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Grammar Schools

Oral Answers to Questions — Education and Skills – in the House of Commons at 11:30 am on 18th March 2004.

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Photo of Mr Teddy Taylor Mr Teddy Taylor Conservative, Rochford and Southend East 11:30 am, 18th March 2004

What percentage of secondary school children in England attend grammar schools; and what the percentage was (a) 10 and (b) 20 years ago.

Photo of Charles Clarke Charles Clarke Secretary of State, Department for Education and Skills

Currently, 4.6 per cent.—150,750—of secondary school children in England attend grammar schools. In 1993, the figure was 3.8 per cent.—111,846; and in 1983, it was 3.1 per cent.—117,147. However, before the School Standards and Framework Act 1998, there was no legal definition of a grammar school. Section 104 of the Act defines a grammar school as one that selects all, or substantially all, of its pupils by reference to academic ability.

Photo of Mr Teddy Taylor Mr Teddy Taylor Conservative, Rochford and Southend East

Is the Secretary of State aware that the very positive and helpful attitude to grammar schools now being taken by the Government is greatly appreciated, especially in Southend-on-Sea where we have four such schools? Following that positive move, will the right hon. Gentleman consider establishing grammar schools in some of our major cities, where despite all the efforts of the Government and local councils there is a system of virtual class segregation and children of ability from poor homes do not have a chance to break through? Will he follow up the good policy by extending it to major cities?

Photo of Charles Clarke Charles Clarke Secretary of State, Department for Education and Skills

The short answer is no. The city academy programme, which was referred to earlier, is precisely the kind of investment of high-quality schools in the poorest communities in the country that is needed to allow every child to fulfil their own aspirations, and it is not just for some children who have been sieved off in a particular way.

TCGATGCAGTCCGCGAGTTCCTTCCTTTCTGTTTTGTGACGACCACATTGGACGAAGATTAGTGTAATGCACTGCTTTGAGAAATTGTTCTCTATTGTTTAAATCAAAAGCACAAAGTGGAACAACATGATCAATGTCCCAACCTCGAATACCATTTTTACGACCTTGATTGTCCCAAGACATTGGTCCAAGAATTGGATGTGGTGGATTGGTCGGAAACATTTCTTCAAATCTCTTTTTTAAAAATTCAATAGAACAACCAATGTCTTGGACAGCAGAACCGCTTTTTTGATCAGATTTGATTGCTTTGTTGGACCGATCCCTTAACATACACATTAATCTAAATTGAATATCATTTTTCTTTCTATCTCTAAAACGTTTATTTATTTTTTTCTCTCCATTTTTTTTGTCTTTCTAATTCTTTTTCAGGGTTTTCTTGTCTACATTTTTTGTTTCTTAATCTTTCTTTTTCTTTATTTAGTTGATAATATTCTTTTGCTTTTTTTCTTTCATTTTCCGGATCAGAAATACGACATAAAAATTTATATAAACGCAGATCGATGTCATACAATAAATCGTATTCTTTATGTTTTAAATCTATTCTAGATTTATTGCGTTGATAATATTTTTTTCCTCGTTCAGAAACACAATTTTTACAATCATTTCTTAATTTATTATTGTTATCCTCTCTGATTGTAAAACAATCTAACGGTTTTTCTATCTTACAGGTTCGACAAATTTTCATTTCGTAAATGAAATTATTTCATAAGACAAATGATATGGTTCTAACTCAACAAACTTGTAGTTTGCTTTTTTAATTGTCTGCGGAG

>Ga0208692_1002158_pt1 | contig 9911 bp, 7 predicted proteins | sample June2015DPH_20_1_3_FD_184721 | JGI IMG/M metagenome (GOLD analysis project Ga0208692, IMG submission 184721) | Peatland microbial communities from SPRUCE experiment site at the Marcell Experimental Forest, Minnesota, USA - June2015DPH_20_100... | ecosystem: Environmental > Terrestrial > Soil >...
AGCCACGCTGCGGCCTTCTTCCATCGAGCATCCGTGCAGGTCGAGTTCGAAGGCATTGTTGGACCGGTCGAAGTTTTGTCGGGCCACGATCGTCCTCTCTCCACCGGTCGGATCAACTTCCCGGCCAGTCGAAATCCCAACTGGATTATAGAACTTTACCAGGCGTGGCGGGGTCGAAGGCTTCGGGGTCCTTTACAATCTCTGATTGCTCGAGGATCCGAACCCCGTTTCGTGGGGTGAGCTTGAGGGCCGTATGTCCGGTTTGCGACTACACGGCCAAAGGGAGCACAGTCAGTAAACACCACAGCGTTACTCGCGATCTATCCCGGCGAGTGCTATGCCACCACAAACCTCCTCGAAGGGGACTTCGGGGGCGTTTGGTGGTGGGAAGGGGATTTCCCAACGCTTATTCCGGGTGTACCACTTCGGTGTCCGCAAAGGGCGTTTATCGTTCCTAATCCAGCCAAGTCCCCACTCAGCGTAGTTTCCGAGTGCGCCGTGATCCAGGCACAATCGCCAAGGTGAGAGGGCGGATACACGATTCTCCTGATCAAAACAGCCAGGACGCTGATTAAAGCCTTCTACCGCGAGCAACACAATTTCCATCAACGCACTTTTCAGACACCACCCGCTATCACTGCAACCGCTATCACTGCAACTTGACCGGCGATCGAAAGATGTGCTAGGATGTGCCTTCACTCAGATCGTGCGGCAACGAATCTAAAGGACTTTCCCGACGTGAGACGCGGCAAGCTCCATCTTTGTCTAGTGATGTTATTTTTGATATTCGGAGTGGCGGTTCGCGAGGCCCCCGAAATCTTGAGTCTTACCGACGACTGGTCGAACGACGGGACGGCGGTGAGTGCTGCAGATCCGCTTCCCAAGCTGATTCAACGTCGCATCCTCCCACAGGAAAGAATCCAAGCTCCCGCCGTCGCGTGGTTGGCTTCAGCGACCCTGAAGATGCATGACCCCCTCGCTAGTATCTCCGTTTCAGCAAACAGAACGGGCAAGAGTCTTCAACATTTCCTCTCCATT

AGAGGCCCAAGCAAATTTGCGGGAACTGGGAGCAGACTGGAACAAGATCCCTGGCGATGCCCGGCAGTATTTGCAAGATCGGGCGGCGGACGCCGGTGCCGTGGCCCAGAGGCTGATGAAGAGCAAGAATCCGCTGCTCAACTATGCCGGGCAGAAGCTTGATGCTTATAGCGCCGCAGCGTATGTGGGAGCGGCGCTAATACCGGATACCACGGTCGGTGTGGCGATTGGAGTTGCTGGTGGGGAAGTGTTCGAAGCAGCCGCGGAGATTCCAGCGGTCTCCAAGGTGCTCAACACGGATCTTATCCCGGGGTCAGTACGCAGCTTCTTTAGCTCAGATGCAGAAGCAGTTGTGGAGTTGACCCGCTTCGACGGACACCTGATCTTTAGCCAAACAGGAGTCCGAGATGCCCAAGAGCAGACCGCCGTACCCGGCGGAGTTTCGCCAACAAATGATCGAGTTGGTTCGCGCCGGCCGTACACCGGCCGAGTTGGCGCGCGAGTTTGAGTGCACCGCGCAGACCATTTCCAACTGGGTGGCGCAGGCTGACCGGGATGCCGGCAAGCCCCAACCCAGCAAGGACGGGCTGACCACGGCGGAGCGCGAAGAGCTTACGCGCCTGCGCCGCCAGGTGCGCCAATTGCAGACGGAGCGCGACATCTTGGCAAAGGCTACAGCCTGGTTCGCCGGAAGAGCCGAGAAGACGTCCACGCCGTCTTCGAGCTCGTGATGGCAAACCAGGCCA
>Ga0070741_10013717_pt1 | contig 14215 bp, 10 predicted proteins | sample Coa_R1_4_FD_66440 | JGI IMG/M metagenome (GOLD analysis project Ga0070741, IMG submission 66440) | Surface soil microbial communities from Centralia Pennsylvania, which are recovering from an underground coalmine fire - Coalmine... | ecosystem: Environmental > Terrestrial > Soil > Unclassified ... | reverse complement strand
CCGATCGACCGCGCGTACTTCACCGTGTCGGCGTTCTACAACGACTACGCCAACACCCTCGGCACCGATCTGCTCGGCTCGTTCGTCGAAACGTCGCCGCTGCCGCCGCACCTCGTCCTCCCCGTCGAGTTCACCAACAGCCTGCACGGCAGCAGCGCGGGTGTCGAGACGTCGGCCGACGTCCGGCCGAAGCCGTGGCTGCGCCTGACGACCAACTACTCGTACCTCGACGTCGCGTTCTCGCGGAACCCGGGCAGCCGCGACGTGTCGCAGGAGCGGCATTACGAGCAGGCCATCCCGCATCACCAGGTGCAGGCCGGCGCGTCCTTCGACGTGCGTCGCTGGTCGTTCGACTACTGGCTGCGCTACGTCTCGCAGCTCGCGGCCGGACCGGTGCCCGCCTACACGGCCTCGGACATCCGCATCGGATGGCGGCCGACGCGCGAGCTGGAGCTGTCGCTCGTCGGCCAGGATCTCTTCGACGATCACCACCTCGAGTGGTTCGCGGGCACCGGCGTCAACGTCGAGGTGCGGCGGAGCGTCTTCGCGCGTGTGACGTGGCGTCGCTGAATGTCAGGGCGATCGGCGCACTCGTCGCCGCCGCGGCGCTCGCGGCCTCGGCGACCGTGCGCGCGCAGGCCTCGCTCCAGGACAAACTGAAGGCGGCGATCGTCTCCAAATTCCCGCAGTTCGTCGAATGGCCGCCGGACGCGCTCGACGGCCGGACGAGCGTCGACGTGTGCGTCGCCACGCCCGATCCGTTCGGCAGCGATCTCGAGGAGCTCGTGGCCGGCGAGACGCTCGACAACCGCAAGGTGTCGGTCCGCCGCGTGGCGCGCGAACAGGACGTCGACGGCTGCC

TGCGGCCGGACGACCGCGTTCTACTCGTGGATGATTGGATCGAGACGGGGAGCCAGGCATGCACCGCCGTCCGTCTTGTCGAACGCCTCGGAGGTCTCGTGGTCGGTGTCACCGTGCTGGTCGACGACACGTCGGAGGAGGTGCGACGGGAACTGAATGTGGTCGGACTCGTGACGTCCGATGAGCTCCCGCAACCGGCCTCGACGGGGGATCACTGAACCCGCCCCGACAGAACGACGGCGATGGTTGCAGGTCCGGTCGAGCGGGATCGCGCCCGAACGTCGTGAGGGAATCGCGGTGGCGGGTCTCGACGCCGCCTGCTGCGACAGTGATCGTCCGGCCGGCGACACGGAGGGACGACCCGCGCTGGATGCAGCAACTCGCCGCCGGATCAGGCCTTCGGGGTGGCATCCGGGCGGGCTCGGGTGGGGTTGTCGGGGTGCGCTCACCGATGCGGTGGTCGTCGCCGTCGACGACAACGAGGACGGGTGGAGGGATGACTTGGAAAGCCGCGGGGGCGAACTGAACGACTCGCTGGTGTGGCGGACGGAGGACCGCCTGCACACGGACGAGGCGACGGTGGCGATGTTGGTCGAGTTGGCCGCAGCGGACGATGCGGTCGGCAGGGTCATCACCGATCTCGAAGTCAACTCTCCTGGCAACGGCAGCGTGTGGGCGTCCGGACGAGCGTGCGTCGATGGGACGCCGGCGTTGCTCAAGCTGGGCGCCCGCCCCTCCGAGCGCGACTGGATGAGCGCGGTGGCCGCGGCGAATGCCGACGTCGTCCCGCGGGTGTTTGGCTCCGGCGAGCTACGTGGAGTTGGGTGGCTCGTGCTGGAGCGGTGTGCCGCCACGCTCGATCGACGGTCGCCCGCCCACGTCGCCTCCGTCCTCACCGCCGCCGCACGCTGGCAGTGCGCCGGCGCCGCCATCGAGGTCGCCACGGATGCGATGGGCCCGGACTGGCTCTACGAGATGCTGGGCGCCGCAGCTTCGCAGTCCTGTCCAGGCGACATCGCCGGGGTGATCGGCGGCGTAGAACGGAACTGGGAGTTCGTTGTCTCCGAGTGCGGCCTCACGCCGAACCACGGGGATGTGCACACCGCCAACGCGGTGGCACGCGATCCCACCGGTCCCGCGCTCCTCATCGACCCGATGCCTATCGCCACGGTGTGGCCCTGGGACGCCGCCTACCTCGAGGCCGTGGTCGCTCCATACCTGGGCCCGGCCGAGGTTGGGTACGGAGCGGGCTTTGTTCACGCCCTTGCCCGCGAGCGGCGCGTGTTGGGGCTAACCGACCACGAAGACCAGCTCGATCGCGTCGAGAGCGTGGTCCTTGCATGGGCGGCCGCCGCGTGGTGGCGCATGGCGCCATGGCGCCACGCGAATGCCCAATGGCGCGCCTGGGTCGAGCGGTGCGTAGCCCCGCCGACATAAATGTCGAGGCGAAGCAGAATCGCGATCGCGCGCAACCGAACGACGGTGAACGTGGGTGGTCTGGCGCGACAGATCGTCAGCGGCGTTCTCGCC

As an aside, I may say that the kind of portakabin passport that the Opposition Front-Bench policy is all about will do nothing to assist standards in areas such as that represented by the hon. Gentleman.

Photo of Phyllis Starkey Phyllis Starkey Labour, Milton Keynes South West

Grammar schools in Buckinghamshire receive generous funding by contrast with the underfunding of certain other secondary schools in the county, especially those with a high proportion of ethnic minority pupils, which has been highlighted by the "missingbucks" campaign. Will my right hon. Friend ensure that the current Ofsted inspection of the Buckinghamshire local education authority is aware of the information highlighted by the campaign and considers both the poor level of attainment by ethnic minorities in those schools and what the LEA should be doing to improve standards in them?

Photo of Charles Clarke Charles Clarke Secretary of State, Department for Education and Skills

I agree with my hon. Friend and commend her work on the "missingbucks" campaign. She has previously raised the different types of funding for different schools in Buckinghamshire in the House, and we need to put the matter right in the way that she suggests. The pupil funding guarantees in the settlements for this year and next year to which my hon. Friend the Minister for School Standards referred a moment ago will go some way to protecting every school, but my hon. Friend Dr. Starkey is right to focus on getting Buckinghamshire county council to allocate proper resources to schools that face the greatest challenges.